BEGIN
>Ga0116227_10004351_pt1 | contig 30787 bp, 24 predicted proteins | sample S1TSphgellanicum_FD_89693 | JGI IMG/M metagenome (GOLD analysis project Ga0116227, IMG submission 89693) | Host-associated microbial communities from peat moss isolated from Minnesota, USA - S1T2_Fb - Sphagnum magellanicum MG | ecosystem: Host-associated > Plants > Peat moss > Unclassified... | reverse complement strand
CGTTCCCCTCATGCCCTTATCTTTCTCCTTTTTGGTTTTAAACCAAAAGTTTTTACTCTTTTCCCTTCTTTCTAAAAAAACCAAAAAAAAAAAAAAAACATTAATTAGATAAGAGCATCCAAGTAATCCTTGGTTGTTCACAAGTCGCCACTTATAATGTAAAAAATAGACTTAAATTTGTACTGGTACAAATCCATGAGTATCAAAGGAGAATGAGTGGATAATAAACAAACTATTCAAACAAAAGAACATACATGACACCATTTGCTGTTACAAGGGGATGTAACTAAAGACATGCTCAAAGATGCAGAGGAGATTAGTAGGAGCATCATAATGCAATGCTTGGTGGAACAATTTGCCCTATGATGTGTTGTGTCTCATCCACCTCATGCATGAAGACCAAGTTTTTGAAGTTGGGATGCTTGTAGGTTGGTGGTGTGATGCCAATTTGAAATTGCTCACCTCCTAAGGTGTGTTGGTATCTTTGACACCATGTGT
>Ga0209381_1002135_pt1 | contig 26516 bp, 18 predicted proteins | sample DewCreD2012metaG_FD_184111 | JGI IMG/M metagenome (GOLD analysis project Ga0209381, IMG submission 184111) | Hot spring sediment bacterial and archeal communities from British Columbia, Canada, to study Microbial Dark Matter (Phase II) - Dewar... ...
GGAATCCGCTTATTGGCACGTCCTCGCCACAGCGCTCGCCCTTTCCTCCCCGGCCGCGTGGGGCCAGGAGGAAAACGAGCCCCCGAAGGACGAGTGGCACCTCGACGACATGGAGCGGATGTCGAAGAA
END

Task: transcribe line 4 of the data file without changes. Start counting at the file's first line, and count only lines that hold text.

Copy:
GGAATCCGCTTATTGGCACGTCCTCGCCACAGCGCTCGCCCTTTCCTCCCCGGCCGCGTGGGGCCAGGAGGAAAACGAGCCCCCGAAGGACGAGTGGCACCTCGACGACATGGAGCGGATGTCGAAGAA